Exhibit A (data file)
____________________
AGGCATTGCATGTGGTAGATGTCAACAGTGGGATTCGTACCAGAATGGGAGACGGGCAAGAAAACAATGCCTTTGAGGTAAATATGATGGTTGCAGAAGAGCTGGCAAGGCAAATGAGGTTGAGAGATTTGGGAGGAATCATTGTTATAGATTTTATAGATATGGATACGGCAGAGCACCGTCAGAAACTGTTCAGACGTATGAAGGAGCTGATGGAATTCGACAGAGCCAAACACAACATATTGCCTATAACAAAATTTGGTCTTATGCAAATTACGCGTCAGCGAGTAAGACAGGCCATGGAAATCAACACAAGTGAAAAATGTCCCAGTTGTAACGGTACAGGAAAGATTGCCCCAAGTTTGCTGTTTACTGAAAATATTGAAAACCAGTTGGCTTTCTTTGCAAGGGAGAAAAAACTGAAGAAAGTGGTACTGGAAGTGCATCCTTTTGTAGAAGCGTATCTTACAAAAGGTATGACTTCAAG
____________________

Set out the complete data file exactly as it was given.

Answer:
AGGCATTGCATGTGGTAGATGTCAACAGTGGGATTCGTACCAGAATGGGAGACGGGCAAGAAAACAATGCCTTTGAGGTAAATATGATGGTTGCAGAAGAGCTGGCAAGGCAAATGAGGTTGAGAGATTTGGGAGGAATCATTGTTATAGATTTTATAGATATGGATACGGCAGAGCACCGTCAGAAACTGTTCAGACGTATGAAGGAGCTGATGGAATTCGACAGAGCCAAACACAACATATTGCCTATAACAAAATTTGGTCTTATGCAAATTACGCGTCAGCGAGTAAGACAGGCCATGGAAATCAACACAAGTGAAAAATGTCCCAGTTGTAACGGTACAGGAAAGATTGCCCCAAGTTTGCTGTTTACTGAAAATATTGAAAACCAGTTGGCTTTCTTTGCAAGGGAGAAAAAACTGAAGAAAGTGGTACTGGAAGTGCATCCTTTTGTAGAAGCGTATCTTACAAAAGGTATGACTTCAAG